Challenging assumptions

blank-business-card-697059I recently wrote a short piece on how one, short sentence had a profound negative impact on my studies at school. Now for something completely different.

At a Conference for Careers Advisers, of which I was one, in the mid-1990’s, there was a workshop on about how to provide the best possible advice and support to young people facing the most challenging of circumstances. An opportunity to talk about our experiences.

Eager to share our opinions, there was a flurry of “solutions” offered to the case studies set before us. We were on a roll, coming up with solutions to the circumstances described: disability, lack of confidence & motivation, poor family support, low academic attainment, limited employability skills. Answers flowed from us with confidence, until one of the participants made a statement that genuinely stopped us all in our tracks, and brought silence to a room with around seventy people in it.

“Challenge our assumptions.”

The next thirty minutes had a lasting affect on me.

The case studies were ignored as we each took in the importance, insight and profoundness that had been triggered. We realised that we were at risk of pre-judging, to some extent, the very people we were tasked with helping. Looking at their circumstances and responding to those, rather than considering the bigger picture.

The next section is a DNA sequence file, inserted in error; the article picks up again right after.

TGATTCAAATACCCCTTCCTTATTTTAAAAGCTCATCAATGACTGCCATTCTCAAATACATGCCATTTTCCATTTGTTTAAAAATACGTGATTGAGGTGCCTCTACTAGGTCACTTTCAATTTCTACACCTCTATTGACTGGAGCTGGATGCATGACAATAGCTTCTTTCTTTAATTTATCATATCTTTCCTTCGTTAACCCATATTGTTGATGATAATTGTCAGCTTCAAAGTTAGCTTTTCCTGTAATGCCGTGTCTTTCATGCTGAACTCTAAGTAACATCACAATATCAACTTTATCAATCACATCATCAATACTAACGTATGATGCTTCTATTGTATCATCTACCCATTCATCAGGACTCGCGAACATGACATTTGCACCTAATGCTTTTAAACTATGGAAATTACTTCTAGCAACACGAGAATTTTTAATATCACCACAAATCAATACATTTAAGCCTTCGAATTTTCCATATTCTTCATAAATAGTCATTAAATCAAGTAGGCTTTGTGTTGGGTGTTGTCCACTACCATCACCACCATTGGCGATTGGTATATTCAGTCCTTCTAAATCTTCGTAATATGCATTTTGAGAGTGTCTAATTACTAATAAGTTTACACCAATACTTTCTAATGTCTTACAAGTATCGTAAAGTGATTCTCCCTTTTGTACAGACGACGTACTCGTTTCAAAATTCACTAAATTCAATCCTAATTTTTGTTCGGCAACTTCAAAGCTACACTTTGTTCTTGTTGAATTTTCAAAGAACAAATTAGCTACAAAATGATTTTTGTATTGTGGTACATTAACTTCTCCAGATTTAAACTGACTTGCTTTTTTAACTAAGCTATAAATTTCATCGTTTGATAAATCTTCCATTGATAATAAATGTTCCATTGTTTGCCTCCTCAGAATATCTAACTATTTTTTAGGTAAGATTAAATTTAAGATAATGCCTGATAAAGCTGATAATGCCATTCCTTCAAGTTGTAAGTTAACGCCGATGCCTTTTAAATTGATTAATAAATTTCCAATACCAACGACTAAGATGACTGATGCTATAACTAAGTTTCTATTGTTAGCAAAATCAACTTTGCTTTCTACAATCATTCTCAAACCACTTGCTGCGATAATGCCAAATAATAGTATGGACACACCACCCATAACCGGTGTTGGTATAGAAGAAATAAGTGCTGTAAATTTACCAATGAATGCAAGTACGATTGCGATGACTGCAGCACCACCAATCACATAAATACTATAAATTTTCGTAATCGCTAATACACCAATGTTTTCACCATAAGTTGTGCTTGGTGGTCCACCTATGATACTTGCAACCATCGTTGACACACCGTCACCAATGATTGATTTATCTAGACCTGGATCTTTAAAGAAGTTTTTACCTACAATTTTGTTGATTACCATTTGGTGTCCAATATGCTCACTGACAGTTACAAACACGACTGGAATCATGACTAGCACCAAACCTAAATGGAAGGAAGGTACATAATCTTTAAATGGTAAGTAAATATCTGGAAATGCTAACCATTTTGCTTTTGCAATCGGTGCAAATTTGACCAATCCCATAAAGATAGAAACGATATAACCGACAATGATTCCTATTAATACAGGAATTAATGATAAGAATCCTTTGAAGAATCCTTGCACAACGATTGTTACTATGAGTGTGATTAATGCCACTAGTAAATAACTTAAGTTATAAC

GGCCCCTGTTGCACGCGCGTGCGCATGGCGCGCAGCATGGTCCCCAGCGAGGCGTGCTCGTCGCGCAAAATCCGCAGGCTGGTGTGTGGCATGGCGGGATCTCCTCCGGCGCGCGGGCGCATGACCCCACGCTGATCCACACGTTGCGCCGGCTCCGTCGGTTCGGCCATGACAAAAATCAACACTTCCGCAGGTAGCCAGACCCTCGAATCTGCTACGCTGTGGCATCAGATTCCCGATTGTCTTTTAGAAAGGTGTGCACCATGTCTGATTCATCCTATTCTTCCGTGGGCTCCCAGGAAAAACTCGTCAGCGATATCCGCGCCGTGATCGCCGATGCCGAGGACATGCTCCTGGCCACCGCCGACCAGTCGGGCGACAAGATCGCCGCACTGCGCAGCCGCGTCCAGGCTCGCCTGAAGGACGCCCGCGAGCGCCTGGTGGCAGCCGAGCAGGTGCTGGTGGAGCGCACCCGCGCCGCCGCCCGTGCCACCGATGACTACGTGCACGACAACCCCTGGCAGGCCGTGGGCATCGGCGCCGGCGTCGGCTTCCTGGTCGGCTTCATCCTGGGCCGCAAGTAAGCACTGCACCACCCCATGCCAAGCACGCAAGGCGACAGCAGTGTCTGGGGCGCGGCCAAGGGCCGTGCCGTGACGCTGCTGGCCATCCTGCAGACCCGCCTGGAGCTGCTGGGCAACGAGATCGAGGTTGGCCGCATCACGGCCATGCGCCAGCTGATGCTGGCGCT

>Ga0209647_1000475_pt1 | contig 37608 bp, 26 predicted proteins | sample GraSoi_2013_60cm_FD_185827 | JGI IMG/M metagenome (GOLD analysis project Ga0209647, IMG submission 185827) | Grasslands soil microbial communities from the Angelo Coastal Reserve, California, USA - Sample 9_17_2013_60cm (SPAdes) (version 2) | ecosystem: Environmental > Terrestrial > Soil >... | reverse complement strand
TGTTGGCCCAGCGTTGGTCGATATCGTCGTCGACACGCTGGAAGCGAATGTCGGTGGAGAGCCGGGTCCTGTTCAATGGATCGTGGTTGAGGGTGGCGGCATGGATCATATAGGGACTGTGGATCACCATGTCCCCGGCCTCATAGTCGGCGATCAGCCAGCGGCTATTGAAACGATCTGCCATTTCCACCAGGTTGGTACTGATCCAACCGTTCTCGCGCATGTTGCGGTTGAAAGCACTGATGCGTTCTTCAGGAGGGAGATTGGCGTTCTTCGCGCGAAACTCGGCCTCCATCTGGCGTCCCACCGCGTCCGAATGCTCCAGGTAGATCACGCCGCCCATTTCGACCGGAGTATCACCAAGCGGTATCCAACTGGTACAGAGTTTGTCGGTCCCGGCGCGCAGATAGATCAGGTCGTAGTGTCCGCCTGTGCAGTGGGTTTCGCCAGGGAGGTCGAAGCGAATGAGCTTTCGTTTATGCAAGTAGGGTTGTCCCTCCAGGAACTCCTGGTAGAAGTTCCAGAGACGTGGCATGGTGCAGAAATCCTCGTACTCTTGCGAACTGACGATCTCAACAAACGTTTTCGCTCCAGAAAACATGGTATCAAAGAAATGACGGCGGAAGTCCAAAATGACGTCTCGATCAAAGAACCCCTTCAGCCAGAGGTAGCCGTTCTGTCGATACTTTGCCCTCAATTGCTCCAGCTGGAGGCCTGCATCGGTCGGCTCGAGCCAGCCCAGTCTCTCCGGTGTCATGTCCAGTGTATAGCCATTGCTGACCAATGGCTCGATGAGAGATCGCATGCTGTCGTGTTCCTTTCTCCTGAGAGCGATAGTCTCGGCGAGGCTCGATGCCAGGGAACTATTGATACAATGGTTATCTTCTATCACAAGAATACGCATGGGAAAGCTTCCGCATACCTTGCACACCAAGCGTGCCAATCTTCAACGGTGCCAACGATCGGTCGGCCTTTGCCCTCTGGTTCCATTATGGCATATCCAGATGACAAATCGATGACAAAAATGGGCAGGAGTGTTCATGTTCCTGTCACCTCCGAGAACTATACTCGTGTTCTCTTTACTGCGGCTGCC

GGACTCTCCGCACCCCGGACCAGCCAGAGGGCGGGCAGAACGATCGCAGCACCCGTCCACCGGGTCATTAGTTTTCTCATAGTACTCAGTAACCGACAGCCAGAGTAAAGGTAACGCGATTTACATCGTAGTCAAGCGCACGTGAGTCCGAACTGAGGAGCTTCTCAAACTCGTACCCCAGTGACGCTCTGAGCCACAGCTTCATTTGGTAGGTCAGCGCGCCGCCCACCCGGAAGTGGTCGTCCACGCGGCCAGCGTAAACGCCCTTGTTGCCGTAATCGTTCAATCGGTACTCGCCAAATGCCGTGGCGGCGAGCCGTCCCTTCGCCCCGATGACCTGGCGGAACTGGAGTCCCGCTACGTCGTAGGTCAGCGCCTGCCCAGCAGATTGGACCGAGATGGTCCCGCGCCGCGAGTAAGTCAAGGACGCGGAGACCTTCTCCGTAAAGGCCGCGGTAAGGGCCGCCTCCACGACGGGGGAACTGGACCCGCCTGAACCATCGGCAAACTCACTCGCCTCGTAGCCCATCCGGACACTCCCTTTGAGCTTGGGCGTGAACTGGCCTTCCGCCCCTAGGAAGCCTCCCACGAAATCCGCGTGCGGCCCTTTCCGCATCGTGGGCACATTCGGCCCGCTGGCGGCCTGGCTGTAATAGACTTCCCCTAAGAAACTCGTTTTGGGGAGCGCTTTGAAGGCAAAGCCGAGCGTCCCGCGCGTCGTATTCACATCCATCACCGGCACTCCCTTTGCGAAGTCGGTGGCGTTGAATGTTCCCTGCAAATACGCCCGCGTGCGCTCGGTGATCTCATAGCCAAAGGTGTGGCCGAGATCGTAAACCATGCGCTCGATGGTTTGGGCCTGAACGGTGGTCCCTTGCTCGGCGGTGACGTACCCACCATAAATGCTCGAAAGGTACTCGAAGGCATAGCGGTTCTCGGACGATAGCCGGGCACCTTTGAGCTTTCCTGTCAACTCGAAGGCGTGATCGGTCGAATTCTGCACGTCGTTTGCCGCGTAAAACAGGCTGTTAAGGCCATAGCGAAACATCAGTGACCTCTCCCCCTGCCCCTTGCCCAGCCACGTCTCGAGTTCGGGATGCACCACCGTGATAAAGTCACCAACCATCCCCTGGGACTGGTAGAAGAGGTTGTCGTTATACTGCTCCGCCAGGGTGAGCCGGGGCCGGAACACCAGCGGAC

I blamed this on complacency.

I was offering careers advice to around three hundred people a year. I reckon that after doing the job for seven or eight years, at that stage, I had got into an over-confident rut. In my subconscious, maybe I was working through the following process: “Here’s someone with similar circumstances to those presented by other people in the past, therefore here is the course of action that worked for them.” A huge assumption that may well have been correct, but there was a risk that it wasn’t.

It’s all too easy to allow your prejudices (we all have them), stereotypes, previous experiences, beliefs, messages picked up from the media and, most worryingly, social media mis-shape your opinion of people and how you interact with them.

These assumptions can range from unconscious bias, through stereotyping and up to hatred. The worst extremes lead to racism, sectarianism, xenophobia, sexism, homophobia and disability discrimination. But biases can effect your perception of any social group: age, gender identity, physical abilities, height, weight, hair colour, education, place of residence, football team supported, and many other characteristics are all sources of potential bias.

We all have these biases, or assumptions. Anyone who says they don’t is lying (or at least I assume they are!). They are developed as we grow up and experience life. We pick up messages from what we see and hear, either first hand or through the commentary of others.

We turn these into labels, and attach them to people.

If you challenge these beliefs, and see beyond them, you may realise that you have much more in common with each other than you have assumed. Find out about people as individuals, spend as much (or more) time listening as talking, and then make a decision about your future relationship with them.

This doesn’t mean you have to ignore or compromise your values: just view them through a different lens.

“If we all worked on the assumption that what is accepted as true is really true, there would be little hope of advance.” Orville Wright

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